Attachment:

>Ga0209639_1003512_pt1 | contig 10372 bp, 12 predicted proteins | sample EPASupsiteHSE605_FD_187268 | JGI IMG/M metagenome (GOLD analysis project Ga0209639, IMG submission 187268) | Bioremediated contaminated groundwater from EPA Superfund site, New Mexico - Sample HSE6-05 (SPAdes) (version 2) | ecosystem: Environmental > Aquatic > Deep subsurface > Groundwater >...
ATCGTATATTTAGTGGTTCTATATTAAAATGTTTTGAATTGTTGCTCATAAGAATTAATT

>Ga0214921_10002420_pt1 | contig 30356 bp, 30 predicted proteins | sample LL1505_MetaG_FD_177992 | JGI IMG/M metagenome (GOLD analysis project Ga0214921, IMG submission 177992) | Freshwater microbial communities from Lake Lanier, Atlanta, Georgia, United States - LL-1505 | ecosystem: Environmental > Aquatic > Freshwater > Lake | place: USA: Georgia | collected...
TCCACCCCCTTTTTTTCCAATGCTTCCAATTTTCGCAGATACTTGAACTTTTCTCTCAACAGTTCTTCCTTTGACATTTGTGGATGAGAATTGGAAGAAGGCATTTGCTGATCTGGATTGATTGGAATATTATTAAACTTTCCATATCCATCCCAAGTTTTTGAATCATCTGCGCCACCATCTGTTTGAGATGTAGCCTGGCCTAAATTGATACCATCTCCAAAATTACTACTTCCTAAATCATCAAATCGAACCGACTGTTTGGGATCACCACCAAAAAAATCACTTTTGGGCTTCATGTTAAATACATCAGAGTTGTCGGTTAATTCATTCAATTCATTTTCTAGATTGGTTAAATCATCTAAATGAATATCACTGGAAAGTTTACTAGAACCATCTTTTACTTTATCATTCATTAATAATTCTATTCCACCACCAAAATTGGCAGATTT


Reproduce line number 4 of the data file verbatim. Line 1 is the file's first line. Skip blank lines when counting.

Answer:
TCCACCCCCTTTTTTTCCAATGCTTCCAATTTTCGCAGATACTTGAACTTTTCTCTCAACAGTTCTTCCTTTGACATTTGTGGATGAGAATTGGAAGAAGGCATTTGCTGATCTGGATTGATTGGAATATTATTAAACTTTCCATATCCATCCCAAGTTTTTGAATCATCTGCGCCACCATCTGTTTGAGATGTAGCCTGGCCTAAATTGATACCATCTCCAAAATTACTACTTCCTAAATCATCAAATCGAACCGACTGTTTGGGATCACCACCAAAAAAATCACTTTTGGGCTTCATGTTAAATACATCAGAGTTGTCGGTTAATTCATTCAATTCATTTTCTAGATTGGTTAAATCATCTAAATGAATATCACTGGAAAGTTTACTAGAACCATCTTTTACTTTATCATTCATTAATAATTCTATTCCACCACCAAAATTGGCAGATTT